• When ordering a beer, knowing which brand you want to order (and not just saying "une bière s'il vous plait"), should one use the feminine article une because bière is a feminine word in French or does it instead depends on the brand name itself? For example, do you say "un Erdinger" or "une Erdinger"? (Erdinger is just taken as example, same question holds had I used as brand instead Heineken, Bitburger, Leffe and so on).

  • Finally in case of doubt, what's the best bet, to go with un or une?

  • Related: french.stackexchange.com/questions/13508/…
    – jlliagre
    May 12, 2016 at 20:13
  • @jlliagre merci pour le lien, il parait, d'apres les discussions que j'ai lu sur la page liee, que le probleme n'est toujours pas resolu, notamment la question: comment on determine l'article quand on utilise le nom d'une biere: est-ce d'apres le type d'objet, la biere dans ce cas, ou d'apres le nom de la marque meme? Bien sur cette discussion peut etre etendu a tout autre objects. Desole pour mon francais, j'essaie de le pratiquer autant que possible...
    – user929304
    May 13, 2016 at 9:53
  • 2
    Quand on nomme une bière par sa marque, on emploie toujours le féminin en Français, sauf l'exception très localisée Orval. Le vin, nettement plus consommé que la bière en France, est par défaut au masculin (un bourgogne, un côtes-du-rhône) sauf si la désignation du vin lui même, pas du lieu comme dans les deux exemples précédents, est un substantif féminin (une clairette de Die).
    – jlliagre
    May 13, 2016 at 10:05

3 Answers 3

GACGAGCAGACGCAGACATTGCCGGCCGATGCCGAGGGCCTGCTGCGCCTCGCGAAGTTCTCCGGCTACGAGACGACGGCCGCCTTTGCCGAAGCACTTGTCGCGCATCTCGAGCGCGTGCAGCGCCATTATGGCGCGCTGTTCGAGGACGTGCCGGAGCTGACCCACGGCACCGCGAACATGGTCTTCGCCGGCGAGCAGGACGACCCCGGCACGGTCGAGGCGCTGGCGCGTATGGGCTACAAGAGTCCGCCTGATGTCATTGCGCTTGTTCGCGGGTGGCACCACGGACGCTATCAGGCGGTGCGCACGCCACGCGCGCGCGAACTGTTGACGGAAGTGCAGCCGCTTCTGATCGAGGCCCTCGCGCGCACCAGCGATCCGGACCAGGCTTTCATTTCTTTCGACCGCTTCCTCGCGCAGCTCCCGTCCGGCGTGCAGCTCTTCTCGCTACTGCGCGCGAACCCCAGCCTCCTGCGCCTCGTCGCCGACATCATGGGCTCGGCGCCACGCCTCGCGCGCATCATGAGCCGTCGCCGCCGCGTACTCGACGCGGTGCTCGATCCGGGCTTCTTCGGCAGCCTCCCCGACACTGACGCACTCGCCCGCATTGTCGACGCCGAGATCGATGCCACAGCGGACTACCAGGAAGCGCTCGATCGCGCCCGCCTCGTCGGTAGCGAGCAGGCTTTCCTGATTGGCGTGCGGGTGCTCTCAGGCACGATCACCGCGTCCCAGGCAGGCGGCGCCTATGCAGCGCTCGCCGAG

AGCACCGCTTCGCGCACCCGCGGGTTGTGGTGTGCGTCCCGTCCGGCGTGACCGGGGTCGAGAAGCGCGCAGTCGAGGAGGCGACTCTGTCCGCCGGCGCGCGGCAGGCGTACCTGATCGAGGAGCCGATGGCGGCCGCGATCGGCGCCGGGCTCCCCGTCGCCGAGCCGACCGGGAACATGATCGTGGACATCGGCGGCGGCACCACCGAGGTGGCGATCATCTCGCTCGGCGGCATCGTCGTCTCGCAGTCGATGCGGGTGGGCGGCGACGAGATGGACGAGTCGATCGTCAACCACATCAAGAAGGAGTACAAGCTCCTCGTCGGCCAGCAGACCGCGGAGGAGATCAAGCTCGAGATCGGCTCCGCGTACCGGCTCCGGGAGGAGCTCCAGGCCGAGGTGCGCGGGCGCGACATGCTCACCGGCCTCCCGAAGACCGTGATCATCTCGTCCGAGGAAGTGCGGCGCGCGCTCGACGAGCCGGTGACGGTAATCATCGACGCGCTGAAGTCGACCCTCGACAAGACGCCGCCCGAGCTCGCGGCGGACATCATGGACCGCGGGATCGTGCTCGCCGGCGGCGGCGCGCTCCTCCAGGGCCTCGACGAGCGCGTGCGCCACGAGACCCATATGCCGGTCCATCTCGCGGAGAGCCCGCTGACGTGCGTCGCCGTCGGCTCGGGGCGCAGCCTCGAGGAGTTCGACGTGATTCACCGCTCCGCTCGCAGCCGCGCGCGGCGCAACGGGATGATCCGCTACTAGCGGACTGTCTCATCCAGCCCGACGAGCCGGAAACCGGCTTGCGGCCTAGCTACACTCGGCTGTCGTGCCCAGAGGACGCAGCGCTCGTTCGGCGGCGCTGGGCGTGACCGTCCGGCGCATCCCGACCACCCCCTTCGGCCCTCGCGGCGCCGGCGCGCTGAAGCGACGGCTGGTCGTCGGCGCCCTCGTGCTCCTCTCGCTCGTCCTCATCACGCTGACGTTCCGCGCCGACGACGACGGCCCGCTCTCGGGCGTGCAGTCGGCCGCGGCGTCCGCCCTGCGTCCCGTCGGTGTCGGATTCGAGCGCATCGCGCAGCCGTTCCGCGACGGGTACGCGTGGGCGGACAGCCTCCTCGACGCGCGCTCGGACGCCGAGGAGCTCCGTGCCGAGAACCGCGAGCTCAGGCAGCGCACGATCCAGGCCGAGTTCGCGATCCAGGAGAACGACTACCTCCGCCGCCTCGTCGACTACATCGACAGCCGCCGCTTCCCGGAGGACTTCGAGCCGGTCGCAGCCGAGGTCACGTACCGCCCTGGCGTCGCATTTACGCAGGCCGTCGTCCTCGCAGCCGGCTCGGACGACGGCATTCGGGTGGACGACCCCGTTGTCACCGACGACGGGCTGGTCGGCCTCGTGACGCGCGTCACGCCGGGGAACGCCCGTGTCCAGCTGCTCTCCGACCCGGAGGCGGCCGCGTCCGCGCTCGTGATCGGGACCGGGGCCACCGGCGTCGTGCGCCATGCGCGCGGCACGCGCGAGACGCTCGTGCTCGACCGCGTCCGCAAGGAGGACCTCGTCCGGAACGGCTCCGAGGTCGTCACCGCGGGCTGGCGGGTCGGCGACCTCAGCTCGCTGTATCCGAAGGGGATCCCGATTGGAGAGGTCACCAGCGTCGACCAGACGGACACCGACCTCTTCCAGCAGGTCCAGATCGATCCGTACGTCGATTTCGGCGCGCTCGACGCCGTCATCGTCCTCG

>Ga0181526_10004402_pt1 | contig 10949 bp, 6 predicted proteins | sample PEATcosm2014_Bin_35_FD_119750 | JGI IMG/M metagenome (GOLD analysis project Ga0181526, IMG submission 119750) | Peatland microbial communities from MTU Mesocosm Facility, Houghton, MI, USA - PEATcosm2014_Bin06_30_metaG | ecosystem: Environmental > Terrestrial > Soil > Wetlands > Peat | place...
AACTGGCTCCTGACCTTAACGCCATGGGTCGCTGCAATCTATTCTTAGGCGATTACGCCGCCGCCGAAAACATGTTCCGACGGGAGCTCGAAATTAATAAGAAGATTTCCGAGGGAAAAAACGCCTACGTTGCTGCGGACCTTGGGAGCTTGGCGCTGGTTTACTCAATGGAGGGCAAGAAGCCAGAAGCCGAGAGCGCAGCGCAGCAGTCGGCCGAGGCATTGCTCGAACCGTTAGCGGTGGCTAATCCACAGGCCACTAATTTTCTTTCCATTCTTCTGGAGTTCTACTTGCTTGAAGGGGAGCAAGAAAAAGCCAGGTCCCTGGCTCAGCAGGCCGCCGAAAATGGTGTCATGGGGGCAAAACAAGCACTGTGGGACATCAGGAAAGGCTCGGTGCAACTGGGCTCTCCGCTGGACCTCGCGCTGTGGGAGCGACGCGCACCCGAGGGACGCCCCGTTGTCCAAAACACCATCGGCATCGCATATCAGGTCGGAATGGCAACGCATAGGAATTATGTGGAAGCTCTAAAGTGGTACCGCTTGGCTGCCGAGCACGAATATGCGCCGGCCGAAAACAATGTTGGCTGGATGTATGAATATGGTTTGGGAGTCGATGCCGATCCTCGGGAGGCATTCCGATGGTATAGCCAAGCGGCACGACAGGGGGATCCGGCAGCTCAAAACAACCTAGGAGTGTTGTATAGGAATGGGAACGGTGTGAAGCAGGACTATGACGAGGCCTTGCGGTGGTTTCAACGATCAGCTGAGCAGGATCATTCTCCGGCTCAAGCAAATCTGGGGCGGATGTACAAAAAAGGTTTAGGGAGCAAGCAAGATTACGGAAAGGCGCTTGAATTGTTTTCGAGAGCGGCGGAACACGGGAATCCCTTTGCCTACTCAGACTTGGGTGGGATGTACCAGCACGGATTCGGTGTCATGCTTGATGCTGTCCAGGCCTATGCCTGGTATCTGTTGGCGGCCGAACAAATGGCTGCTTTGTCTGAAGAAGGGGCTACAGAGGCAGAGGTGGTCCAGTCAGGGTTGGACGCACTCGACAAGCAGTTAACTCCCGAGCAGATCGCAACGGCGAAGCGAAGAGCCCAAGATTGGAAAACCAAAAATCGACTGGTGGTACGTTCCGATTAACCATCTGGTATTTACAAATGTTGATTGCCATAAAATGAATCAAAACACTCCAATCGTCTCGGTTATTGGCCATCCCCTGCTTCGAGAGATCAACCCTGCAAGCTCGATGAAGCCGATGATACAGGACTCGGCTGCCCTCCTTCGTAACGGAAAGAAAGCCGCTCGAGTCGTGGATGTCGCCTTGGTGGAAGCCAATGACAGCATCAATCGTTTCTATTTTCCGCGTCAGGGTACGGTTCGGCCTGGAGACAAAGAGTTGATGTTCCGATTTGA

The general rule is that a brand take the gender of the generic name of its product. Because une bière is feminine, we can expect the vast majority of beer brands to be so too. This is true even if the brand name is formed around a masculine noun: for example une Piedbœuf (lit. foot-of-bull), despite pied being masculine.

However, there can be deviations from this pattern, of which we've (thanks Laure) identified two so far. These tend to be local usages, that have to be learned by the uninitiated, since they go against the habitual tendency of the language, and neither of our examples are masculine for every native French-speaker. But of course, there is a certain social cachet in knowing that a luxury product belongs to an unexpected noun class.

Orval, one of the Trappist beers, is masculine.

The traditional explanation is that, since the name is a compound that translate to Gold Valley, it takes the gender of its second element, like any French compound. Un val is masculine, thus un Orval is too. (But compare with Piedbœuf above!)

The locals of Gaume (the region around the brewery) reportedly go so far as to pluralize it on the model of "val" too: "Patron, deux Orvaux, s'i vos plaît bèn!".

Any native speaker who's unfamiliar with the brew is liable to say "une Orval fraîche", "deux Orvals fraîches" though, on the model of every other beer name.

Also from Belgium, there's a particular make of beer that originated from around Brussels called Lambic that is masculine. That too is unusual: we say une Trappiste, une Pils, une Gueuze, une Stout, and une Criek but un Lambic.

This unexpected gender is harder to explain. One possibility is that lambic is a truncation of alambic (alembic), a masculine word, but I haven't managed to trace that etymology back to a scientific publication, only beer literature.

This masculine gender spills over to specific brands of Lambic beers. One can thus find customers in Brussels' bars ordering "un Faro Lindemans".

In closing, and as an illustration of the variability existing in the usage of the speakers, here is a quote from the Brussels daily Le Soir of the 18th of October 1988 :

Et à Bruxelles, cela ne devrait pas vous étonner, c'étaient la gueuze, le faro et la lambic qui avaient les préférences du public, n'en déplaise à Charles Baudelaire lui-même qui qualifia ces bières de «deux fois bues».